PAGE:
Commercial property investors and occupiers should start planning energy efficiency upgrades to ensure their assets meet minimum band ‘E’ standard or potentially face being unable to lease them, according to DTZ.
DECC has clarified details of the regulations which will be imposed on the non-domestic property sector under the Energy Act 2011, which seeks to improve the energy efficiency of the UK’s building stock.
Around a quarter of all UK building stock falls into Energy Performance Certificate categories ‘F’ and ‘G’ and the clarity of DECC allows organisations – both landlords and tenants – to prepare for necessary changes which must be completed by 2018. Failure to act could result in being unable to lease the asset and fines up to £150,000.
David Wilson, Director in DTZ’s Project & Building Consultancy team in Newcastle, said: “The absence of detail has caused uncertainty in the market so the clarity is very welcome. Owners of non-compliant buildings must act or face a twin burden of lost income from an asset they are unable to lease and diminishing capital value.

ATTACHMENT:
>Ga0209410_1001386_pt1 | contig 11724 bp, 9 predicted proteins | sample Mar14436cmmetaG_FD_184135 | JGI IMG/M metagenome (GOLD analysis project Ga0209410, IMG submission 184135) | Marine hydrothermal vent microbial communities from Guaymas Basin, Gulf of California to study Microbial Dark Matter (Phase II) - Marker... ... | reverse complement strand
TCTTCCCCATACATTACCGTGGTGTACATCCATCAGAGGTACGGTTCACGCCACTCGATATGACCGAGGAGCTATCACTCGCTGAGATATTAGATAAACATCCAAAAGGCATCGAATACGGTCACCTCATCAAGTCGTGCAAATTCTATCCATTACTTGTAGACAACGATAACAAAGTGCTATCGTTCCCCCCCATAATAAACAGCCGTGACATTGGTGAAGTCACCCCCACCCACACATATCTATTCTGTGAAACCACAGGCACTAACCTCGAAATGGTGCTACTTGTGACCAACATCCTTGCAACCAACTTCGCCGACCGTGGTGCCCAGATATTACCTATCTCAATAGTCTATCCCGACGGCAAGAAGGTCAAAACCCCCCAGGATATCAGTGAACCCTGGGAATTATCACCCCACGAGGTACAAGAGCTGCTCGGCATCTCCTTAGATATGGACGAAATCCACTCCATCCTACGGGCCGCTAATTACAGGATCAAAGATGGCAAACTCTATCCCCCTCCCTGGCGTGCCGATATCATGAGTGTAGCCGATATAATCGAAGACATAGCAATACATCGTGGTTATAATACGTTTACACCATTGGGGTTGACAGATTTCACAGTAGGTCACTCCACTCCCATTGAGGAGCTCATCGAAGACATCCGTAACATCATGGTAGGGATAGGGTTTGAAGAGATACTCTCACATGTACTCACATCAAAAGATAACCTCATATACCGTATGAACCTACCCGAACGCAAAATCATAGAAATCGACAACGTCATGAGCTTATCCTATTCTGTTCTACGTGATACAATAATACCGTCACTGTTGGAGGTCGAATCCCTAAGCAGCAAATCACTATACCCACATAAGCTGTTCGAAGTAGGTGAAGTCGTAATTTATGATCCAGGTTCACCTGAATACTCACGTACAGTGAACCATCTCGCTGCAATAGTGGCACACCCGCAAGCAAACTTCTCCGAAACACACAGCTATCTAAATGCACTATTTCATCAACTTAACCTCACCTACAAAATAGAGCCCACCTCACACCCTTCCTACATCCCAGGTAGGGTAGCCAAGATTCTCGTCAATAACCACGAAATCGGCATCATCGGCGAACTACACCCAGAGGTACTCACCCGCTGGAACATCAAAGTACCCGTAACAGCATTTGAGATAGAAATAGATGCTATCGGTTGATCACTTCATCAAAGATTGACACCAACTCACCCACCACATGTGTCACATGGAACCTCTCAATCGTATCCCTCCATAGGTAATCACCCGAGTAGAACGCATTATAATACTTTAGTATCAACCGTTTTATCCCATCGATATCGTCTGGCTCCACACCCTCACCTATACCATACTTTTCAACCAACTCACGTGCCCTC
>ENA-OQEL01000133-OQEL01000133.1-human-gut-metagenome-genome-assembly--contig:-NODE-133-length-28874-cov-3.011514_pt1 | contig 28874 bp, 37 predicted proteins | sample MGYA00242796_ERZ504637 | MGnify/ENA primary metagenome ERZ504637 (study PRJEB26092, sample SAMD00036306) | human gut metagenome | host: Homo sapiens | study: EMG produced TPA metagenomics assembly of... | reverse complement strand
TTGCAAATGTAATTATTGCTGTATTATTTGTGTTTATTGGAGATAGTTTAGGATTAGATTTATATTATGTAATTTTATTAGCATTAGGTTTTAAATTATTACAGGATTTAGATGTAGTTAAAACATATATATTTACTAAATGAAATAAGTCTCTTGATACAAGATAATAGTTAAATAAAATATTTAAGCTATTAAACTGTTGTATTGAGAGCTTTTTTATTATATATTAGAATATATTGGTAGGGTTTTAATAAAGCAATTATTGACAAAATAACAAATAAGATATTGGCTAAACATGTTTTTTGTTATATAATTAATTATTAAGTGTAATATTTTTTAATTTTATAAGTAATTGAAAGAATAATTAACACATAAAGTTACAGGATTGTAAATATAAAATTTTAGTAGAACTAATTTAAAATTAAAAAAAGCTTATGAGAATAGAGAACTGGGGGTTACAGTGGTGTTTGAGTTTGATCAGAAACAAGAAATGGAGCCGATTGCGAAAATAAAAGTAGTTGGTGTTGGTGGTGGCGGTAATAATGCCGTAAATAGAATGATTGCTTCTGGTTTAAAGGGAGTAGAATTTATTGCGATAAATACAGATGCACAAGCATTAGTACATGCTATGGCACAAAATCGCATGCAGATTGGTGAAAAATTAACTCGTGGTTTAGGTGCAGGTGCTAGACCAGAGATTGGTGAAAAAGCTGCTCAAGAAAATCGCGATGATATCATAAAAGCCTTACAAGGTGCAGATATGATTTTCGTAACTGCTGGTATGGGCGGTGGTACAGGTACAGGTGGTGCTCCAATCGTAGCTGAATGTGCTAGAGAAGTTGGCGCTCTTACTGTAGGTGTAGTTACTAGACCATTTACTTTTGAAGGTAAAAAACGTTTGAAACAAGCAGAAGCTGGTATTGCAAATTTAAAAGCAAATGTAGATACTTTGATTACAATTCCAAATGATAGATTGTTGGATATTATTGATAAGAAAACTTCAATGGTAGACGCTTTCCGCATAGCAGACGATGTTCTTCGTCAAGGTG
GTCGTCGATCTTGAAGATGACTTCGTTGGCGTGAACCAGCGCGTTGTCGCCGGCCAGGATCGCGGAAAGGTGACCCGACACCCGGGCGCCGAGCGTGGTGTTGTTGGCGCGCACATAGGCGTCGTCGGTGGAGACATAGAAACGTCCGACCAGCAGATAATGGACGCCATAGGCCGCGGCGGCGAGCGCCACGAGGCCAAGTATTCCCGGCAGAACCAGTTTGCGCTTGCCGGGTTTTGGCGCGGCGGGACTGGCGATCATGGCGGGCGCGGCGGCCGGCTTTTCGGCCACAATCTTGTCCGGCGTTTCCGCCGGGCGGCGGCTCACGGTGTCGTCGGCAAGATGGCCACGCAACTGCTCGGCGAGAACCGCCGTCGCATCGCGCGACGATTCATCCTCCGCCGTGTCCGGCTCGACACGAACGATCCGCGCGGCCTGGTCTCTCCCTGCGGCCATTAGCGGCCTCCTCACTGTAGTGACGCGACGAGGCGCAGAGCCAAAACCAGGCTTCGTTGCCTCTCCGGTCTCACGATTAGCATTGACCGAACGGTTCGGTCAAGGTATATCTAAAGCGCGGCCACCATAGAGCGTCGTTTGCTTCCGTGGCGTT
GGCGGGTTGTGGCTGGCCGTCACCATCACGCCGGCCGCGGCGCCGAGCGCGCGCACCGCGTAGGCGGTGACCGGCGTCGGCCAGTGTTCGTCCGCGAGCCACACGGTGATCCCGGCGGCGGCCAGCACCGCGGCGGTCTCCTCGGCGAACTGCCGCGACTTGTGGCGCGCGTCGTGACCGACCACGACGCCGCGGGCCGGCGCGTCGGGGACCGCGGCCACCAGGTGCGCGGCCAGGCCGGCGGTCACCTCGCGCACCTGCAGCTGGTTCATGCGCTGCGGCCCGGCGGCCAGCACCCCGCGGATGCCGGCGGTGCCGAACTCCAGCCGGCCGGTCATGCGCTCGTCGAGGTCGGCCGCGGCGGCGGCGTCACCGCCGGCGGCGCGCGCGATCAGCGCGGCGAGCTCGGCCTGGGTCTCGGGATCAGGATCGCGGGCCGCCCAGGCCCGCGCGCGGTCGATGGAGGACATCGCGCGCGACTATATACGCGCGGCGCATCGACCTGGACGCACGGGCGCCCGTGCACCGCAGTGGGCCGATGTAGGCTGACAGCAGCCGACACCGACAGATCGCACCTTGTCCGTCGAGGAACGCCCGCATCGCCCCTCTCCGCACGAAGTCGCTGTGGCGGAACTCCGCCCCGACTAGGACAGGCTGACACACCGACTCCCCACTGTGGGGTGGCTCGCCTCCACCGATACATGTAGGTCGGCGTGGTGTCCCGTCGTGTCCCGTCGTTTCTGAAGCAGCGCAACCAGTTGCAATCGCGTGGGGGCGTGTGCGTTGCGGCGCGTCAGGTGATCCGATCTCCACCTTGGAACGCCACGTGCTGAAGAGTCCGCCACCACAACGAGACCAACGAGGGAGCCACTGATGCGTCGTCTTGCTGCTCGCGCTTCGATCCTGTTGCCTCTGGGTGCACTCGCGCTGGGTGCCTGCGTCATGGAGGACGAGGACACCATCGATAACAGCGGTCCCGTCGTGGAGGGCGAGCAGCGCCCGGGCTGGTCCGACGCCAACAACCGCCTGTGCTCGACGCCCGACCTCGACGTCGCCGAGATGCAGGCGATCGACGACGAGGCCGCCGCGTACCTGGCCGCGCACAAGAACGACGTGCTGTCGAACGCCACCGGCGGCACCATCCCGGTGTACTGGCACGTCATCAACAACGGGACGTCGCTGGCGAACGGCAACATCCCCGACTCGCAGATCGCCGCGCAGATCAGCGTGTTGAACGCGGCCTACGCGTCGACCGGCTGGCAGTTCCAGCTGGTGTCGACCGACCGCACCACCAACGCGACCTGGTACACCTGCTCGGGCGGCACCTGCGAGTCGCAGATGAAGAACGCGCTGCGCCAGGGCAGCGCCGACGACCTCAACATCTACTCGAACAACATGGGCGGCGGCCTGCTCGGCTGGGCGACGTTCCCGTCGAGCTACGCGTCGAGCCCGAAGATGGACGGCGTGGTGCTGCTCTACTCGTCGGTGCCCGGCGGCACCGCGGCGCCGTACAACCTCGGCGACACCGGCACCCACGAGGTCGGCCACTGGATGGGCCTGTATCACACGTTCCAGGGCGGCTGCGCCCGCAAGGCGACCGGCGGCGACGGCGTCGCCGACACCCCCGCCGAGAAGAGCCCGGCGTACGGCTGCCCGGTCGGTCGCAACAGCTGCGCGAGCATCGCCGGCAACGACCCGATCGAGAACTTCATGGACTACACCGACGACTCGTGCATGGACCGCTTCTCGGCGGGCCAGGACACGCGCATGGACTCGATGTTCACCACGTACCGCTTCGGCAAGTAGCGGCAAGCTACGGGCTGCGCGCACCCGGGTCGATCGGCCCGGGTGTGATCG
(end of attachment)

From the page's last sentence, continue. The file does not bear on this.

“The effects are being felt already with occupiers stipulating minimum performance ratings for new buildings and this will only increase. In essence you are looking at an emerging two-tier market with poorer performing stock being marginalised even before the regulations come into force unless investors and occupiers take steps to prepare for implementation.”
The Energy Act provides a framework to facilitate the upgrade of the UK’s worst performing buildings. DTZ anticipates the clarification will have a number of knock-on effects. On the occupier side, energy performance of buildings is likely to become an issue at rent reviews while lease renewals and dilapidations will also be affected.
Similarly, investors will add Energy Act compliance to their risk analysis of new purchases and valuations will also be reviewed closely in light of the impending regulatory deadline.
Stuart added: “For commercial property owners and occupiers, improving the operational performance and efficiency of their buildings has long been a primary objective. Improving energy performance is now an essential part of that agenda.”